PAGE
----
US steering clear of Kurdish fight

WASHINGTON – The top U.S. military commander in northern Iraq said Friday he plans to do “absolutely nothing” to counter Kurdish rebels who are staging deadly cross-border attacks into neighboring Turkey.

It was the most blunt assertion yet by an American official in the last few weeks that U.S. forces should not be involved in the fight. The Bush administration has said repeatedly that the border crisis should be resolved through diplomacy.

Turkey’s state-run Anatolia news agency reported Turkish airstrikes on suspected rebel positions Friday and Ankara has threatened a large-scale offensive into Iraq if U.S. and Iraqi authorities don’t stop the rebels. On Friday, Iraq and Turkish officials held the latest in a series of diplomatic meetings aimed at ending the standoff.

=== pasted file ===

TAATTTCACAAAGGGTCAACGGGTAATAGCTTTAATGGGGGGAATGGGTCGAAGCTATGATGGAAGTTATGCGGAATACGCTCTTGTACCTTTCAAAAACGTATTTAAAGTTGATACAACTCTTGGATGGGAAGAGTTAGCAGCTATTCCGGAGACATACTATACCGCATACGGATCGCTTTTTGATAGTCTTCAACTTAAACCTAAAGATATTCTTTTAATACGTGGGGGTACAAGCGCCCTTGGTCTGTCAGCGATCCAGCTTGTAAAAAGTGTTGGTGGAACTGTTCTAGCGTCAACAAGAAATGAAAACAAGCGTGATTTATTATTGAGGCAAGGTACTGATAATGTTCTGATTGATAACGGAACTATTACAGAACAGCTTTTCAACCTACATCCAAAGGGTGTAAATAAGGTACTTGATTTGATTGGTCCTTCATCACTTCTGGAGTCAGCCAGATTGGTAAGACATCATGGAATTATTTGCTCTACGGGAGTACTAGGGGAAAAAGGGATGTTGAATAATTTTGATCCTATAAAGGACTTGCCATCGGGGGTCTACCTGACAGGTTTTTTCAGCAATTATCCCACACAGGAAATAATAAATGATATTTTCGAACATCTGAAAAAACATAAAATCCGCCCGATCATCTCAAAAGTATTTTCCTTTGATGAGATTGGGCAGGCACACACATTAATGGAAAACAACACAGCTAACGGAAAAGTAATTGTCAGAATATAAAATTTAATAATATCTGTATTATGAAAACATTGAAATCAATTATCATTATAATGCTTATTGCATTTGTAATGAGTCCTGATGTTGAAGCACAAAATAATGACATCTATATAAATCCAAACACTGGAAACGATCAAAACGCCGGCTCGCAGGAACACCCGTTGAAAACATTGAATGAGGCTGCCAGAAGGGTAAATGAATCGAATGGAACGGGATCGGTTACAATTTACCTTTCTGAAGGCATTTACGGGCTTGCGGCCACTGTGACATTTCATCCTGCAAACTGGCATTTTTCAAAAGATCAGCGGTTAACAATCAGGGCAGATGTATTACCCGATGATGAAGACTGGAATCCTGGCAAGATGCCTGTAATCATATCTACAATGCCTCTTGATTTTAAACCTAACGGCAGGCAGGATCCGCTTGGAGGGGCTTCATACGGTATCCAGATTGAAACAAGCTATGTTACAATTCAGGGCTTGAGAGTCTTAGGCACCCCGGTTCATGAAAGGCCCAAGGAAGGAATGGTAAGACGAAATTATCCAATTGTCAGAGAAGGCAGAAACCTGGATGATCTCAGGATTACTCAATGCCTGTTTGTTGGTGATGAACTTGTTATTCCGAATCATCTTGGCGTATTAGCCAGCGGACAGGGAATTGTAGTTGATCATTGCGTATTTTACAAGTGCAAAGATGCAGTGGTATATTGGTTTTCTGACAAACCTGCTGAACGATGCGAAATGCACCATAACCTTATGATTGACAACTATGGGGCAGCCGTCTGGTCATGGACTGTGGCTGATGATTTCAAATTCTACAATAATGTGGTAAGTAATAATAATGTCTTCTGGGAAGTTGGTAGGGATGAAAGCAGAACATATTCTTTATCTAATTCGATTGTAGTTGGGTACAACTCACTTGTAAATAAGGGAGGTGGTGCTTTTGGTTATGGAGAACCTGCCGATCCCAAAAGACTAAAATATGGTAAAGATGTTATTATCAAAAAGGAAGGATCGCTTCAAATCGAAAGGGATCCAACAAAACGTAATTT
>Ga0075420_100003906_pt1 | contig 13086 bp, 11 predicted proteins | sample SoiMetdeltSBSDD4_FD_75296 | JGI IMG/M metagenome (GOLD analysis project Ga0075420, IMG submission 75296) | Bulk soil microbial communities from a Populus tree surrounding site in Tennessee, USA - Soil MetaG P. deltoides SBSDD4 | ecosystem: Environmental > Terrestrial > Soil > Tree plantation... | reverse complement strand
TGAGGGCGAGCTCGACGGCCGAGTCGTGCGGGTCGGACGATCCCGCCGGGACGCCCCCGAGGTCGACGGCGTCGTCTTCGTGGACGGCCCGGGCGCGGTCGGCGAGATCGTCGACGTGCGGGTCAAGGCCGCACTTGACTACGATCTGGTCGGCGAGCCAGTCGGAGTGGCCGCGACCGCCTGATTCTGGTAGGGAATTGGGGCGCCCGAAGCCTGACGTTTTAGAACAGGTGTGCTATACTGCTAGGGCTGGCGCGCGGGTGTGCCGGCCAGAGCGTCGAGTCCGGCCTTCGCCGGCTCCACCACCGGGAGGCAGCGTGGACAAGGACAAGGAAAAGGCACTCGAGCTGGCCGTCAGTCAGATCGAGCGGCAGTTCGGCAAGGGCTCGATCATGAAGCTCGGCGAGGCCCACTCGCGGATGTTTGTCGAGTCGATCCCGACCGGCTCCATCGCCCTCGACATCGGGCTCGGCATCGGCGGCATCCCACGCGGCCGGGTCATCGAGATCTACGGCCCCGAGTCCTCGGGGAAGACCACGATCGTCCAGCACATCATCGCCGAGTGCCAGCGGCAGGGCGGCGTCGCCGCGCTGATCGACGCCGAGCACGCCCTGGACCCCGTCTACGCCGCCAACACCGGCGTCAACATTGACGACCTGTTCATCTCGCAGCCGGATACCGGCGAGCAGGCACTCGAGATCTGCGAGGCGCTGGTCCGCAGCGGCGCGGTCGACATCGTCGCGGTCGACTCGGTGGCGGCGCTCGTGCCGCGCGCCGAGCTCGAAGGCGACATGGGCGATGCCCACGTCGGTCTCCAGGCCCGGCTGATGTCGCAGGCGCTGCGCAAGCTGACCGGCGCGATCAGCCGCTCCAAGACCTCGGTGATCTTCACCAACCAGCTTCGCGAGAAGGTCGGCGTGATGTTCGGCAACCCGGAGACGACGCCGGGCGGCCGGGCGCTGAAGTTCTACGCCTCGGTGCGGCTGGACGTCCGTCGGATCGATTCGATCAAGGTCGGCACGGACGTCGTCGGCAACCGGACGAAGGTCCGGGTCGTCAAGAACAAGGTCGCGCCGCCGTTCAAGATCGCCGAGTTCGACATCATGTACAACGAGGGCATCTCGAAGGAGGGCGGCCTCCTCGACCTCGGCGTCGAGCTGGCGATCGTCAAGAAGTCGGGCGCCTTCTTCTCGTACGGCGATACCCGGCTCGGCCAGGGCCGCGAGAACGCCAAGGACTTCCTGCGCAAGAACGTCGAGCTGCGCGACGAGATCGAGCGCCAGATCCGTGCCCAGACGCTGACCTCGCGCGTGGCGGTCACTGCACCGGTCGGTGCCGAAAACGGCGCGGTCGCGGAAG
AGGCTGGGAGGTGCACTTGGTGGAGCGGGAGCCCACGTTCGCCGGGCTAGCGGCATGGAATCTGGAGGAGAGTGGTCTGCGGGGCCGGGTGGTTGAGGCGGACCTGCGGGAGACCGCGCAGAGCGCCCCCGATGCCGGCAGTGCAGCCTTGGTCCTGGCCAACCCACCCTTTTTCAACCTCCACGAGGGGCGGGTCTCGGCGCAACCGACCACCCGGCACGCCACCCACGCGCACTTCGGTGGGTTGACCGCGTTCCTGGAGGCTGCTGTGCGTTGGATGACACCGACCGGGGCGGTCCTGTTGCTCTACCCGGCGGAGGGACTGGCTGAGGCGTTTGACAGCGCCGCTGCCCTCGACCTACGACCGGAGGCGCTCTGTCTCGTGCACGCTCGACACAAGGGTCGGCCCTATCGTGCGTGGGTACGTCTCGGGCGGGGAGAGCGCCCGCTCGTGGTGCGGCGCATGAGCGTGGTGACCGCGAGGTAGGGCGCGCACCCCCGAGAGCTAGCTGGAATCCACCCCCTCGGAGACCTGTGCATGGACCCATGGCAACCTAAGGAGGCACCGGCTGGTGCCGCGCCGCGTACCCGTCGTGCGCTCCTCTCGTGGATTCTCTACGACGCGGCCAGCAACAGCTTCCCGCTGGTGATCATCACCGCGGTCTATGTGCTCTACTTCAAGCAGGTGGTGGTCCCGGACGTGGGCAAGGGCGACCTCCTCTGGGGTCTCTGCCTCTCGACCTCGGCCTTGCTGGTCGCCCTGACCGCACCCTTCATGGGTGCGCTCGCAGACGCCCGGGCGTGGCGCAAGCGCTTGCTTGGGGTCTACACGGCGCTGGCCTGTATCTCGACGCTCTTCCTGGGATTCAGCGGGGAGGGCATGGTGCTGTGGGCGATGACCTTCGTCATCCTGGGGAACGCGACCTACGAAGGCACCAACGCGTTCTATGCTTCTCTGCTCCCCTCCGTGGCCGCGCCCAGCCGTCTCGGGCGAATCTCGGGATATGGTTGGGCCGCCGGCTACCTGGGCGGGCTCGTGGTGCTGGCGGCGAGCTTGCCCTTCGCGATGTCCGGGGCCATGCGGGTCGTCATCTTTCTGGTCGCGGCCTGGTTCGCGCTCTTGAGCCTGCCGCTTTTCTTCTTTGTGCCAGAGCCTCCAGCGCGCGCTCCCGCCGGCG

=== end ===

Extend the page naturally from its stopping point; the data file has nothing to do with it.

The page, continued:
Asked what the U.S. military was planning to do, Maj. Gen. Benjamin Mixon said: “Absolutely nothing.”

Mixon said it’s not his responsibility, that he’s sent no additional U.S. troops to the border area and he’s not tracking hiding places or logistics activities of rebels from the Kurdistan Workers’ Party, known by its Kurdish acronym PKK.

He also has not seen Kurdish Iraqi authorities move against the rebels either, Mixon told Pentagon reporters by videoconference from a U.S. base near Tikrit in northern Iraq.

“I have not seen any overt action … But those are the types of activities that are managed and coordinated at higher levels than my own,” he said.

Top Defense Department and State Department officials this week said that Iraq’s Kurdish regional government should cut rebel supplies and disrupt rebel movement over the border, adding that Washington is increasingly frustrated by Kurdish inaction.

As Turkey has increased pressure for someone to act, Pentagon officials have said repeatedly that U.S. forces are tied up with the fight against insurgents and al-Qaida elsewhere in Iraq.